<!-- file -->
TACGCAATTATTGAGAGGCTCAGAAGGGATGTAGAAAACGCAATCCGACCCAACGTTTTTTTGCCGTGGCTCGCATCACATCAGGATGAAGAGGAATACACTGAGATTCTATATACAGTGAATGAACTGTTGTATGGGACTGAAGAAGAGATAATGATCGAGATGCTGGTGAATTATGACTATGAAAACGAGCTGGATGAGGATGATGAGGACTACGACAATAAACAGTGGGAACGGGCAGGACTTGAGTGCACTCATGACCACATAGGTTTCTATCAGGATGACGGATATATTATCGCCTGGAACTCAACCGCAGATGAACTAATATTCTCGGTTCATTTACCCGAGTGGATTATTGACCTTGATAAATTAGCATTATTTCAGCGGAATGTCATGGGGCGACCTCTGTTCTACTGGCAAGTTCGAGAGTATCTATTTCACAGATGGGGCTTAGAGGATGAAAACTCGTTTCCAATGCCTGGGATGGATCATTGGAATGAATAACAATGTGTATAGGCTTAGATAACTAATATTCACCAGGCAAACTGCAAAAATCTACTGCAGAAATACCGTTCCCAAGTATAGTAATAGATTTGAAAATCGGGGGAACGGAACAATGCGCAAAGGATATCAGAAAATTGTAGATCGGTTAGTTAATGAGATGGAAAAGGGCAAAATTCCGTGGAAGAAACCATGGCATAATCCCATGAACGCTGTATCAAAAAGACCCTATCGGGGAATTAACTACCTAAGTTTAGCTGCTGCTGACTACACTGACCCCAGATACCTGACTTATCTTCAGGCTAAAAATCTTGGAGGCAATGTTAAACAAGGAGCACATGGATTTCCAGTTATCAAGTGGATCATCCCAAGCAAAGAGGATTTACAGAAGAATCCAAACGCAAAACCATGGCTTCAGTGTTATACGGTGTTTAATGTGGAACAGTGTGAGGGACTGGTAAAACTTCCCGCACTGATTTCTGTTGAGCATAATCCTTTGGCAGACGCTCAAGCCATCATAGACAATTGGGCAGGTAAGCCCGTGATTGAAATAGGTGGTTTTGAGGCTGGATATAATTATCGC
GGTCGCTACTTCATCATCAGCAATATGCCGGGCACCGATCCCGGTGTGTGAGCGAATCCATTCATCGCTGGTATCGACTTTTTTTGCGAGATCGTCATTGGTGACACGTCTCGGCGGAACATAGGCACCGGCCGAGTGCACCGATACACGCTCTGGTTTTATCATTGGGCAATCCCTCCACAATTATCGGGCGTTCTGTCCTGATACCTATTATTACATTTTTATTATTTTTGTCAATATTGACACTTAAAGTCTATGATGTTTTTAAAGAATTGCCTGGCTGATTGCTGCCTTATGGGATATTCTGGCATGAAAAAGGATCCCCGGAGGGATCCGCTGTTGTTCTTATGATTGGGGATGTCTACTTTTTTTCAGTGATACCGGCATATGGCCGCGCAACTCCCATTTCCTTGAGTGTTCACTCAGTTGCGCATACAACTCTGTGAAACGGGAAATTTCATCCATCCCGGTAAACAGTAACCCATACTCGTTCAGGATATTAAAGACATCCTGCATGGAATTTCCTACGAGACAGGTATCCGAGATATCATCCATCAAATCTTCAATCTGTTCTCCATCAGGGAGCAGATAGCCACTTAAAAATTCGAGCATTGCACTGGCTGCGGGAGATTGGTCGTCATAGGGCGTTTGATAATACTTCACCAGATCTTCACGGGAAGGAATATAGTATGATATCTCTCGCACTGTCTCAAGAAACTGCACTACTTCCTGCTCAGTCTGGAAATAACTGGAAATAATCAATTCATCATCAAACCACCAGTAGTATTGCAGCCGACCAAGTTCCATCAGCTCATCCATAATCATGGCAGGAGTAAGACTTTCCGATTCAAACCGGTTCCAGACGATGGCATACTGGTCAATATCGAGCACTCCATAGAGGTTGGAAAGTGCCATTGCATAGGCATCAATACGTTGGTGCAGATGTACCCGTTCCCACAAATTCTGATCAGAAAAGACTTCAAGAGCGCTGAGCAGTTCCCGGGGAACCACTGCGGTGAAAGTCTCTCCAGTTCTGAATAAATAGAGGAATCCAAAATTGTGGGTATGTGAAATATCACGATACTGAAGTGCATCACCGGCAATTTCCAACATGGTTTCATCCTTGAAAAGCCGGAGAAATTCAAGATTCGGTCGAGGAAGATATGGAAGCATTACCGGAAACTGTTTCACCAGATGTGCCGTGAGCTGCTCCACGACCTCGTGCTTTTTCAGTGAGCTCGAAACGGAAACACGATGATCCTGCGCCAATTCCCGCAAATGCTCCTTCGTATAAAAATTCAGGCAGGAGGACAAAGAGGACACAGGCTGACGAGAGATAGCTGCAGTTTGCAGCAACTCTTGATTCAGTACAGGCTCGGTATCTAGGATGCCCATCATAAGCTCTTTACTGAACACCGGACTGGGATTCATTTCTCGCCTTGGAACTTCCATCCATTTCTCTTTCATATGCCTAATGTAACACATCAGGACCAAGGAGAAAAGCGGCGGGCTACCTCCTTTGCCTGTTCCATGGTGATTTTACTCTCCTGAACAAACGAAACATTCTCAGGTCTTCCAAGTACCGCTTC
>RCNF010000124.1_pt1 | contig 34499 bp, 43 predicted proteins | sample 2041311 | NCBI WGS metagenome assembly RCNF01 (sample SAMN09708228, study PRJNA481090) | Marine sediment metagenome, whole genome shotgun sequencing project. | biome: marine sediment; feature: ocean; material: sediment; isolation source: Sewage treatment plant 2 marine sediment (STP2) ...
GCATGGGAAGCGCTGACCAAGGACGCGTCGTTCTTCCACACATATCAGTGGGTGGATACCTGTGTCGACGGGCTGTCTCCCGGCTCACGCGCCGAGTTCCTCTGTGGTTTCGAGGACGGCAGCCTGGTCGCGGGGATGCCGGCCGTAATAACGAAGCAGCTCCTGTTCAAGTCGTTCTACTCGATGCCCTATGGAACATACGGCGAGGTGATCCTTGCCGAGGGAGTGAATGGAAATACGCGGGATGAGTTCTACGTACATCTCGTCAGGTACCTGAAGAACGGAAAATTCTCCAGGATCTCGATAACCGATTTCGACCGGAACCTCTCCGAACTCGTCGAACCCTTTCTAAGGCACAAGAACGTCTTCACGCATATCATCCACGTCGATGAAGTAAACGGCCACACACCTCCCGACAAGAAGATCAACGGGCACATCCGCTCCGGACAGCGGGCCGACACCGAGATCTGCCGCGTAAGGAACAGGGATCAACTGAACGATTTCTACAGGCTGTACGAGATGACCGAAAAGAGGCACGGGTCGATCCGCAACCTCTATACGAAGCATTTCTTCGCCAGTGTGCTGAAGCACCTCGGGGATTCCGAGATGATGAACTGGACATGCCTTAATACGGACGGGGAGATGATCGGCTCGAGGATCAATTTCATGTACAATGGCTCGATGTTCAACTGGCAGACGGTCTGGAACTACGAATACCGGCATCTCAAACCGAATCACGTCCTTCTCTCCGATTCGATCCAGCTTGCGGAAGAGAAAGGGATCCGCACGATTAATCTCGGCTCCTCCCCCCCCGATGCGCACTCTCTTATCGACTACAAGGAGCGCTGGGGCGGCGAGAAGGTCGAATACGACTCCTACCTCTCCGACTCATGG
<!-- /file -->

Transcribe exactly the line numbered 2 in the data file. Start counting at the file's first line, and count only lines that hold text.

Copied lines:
GGTCGCTACTTCATCATCAGCAATATGCCGGGCACCGATCCCGGTGTGTGAGCGAATCCATTCATCGCTGGTATCGACTTTTTTTGCGAGATCGTCATTGGTGACACGTCTCGGCGGAACATAGGCACCGGCCGAGTGCACCGATACACGCTCTGGTTTTATCATTGGGCAATCCCTCCACAATTATCGGGCGTTCTGTCCTGATACCTATTATTACATTTTTATTATTTTTGTCAATATTGACACTTAAAGTCTATGATGTTTTTAAAGAATTGCCTGGCTGATTGCTGCCTTATGGGATATTCTGGCATGAAAAAGGATCCCCGGAGGGATCCGCTGTTGTTCTTATGATTGGGGATGTCTACTTTTTTTCAGTGATACCGGCATATGGCCGCGCAACTCCCATTTCCTTGAGTGTTCACTCAGTTGCGCATACAACTCTGTGAAACGGGAAATTTCATCCATCCCGGTAAACAGTAACCCATACTCGTTCAGGATATTAAAGACATCCTGCATGGAATTTCCTACGAGACAGGTATCCGAGATATCATCCATCAAATCTTCAATCTGTTCTCCATCAGGGAGCAGATAGCCACTTAAAAATTCGAGCATTGCACTGGCTGCGGGAGATTGGTCGTCATAGGGCGTTTGATAATACTTCACCAGATCTTCACGGGAAGGAATATAGTATGATATCTCTCGCACTGTCTCAAGAAACTGCACTACTTCCTGCTCAGTCTGGAAATAACTGGAAATAATCAATTCATCATCAAACCACCAGTAGTATTGCAGCCGACCAAGTTCCATCAGCTCATCCATAATCATGGCAGGAGTAAGACTTTCCGATTCAAACCGGTTCCAGACGATGGCATACTGGTCAATATCGAGCACTCCATAGAGGTTGGAAAGTGCCATTGCATAGGCATCAATACGTTGGTGCAGATGTACCCGTTCCCACAAATTCTGATCAGAAAAGACTTCAAGAGCGCTGAGCAGTTCCCGGGGAACCACTGCGGTGAAAGTCTCTCCAGTTCTGAATAAATAGAGGAATCCAAAATTGTGGGTATGTGAAATATCACGATACTGAAGTGCATCACCGGCAATTTCCAACATGGTTTCATCCTTGAAAAGCCGGAGAAATTCAAGATTCGGTCGAGGAAGATATGGAAGCATTACCGGAAACTGTTTCACCAGATGTGCCGTGAGCTGCTCCACGACCTCGTGCTTTTTCAGTGAGCTCGAAACGGAAACACGATGATCCTGCGCCAATTCCCGCAAATGCTCCTTCGTATAAAAATTCAGGCAGGAGGACAAAGAGGACACAGGCTGACGAGAGATAGCTGCAGTTTGCAGCAACTCTTGATTCAGTACAGGCTCGGTATCTAGGATGCCCATCATAAGCTCTTTACTGAACACCGGACTGGGATTCATTTCTCGCCTTGGAACTTCCATCCATTTCTCTTTCATATGCCTAATGTAACACATCAGGACCAAGGAGAAAAGCGGCGGGCTACCTCCTTTGCCTGTTCCATGGTGATTTTACTCTCCTGAACAAACGAAACATTCTCAGGTCTTCCAAGTACCGCTTC